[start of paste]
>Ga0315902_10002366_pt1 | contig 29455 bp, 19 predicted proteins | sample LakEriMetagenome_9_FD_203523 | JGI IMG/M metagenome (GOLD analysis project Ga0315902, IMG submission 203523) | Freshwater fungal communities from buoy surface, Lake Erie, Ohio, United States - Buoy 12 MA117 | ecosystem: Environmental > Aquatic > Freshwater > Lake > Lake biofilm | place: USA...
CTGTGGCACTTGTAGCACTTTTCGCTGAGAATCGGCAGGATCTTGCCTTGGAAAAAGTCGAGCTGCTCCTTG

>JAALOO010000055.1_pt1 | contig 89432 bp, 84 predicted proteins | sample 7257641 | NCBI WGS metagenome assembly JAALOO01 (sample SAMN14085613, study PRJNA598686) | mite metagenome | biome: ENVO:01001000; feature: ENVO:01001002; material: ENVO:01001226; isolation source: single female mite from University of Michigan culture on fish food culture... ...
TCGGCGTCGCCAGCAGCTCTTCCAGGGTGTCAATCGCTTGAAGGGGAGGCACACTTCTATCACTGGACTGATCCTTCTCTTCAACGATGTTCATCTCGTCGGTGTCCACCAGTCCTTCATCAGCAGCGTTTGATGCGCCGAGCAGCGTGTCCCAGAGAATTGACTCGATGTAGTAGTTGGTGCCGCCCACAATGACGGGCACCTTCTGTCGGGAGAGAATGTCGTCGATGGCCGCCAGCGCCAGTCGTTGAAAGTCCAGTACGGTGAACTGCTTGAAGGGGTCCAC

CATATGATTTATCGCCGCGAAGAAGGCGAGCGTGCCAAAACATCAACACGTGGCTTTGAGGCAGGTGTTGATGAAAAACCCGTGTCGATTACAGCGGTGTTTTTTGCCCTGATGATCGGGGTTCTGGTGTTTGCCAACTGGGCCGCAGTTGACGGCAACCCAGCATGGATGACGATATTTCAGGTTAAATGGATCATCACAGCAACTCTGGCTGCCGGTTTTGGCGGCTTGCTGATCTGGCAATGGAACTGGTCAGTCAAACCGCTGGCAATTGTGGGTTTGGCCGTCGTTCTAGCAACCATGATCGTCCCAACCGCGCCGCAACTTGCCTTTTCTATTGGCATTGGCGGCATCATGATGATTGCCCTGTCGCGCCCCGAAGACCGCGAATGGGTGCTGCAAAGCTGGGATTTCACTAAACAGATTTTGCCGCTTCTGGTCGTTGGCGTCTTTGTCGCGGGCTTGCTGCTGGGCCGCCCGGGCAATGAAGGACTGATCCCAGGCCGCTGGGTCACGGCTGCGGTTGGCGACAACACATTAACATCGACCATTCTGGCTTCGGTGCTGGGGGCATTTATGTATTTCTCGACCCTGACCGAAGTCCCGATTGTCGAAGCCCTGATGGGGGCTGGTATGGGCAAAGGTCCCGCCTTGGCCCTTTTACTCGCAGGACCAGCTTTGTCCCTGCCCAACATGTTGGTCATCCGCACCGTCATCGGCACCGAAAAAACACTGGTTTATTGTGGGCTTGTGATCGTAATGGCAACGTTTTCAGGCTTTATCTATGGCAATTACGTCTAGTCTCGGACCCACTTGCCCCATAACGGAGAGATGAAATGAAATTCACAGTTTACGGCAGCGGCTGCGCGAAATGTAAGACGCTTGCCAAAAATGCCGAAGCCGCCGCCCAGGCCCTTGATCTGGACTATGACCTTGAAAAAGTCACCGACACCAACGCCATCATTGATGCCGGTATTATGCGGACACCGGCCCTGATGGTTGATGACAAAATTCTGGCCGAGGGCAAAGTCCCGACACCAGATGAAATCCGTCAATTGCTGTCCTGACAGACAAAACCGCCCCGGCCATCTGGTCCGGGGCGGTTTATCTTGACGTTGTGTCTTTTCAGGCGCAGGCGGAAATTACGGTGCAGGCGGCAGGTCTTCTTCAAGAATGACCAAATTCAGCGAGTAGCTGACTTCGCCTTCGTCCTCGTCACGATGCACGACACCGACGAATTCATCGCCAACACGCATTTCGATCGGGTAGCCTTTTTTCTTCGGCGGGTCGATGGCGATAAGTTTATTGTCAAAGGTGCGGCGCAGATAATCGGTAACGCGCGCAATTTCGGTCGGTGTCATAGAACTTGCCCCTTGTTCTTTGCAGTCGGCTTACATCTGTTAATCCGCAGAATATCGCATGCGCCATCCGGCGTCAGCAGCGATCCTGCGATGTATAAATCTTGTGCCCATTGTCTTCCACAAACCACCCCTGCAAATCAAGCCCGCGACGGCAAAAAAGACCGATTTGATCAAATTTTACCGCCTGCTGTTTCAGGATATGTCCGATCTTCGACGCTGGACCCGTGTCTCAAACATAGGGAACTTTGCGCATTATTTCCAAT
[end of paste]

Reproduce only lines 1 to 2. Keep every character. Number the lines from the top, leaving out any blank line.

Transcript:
>Ga0315902_10002366_pt1 | contig 29455 bp, 19 predicted proteins | sample LakEriMetagenome_9_FD_203523 | JGI IMG/M metagenome (GOLD analysis project Ga0315902, IMG submission 203523) | Freshwater fungal communities from buoy surface, Lake Erie, Ohio, United States - Buoy 12 MA117 | ecosystem: Environmental > Aquatic > Freshwater > Lake > Lake biofilm | place: USA...
CTGTGGCACTTGTAGCACTTTTCGCTGAGAATCGGCAGGATCTTGCCTTGGAAAAAGTCGAGCTGCTCCTTG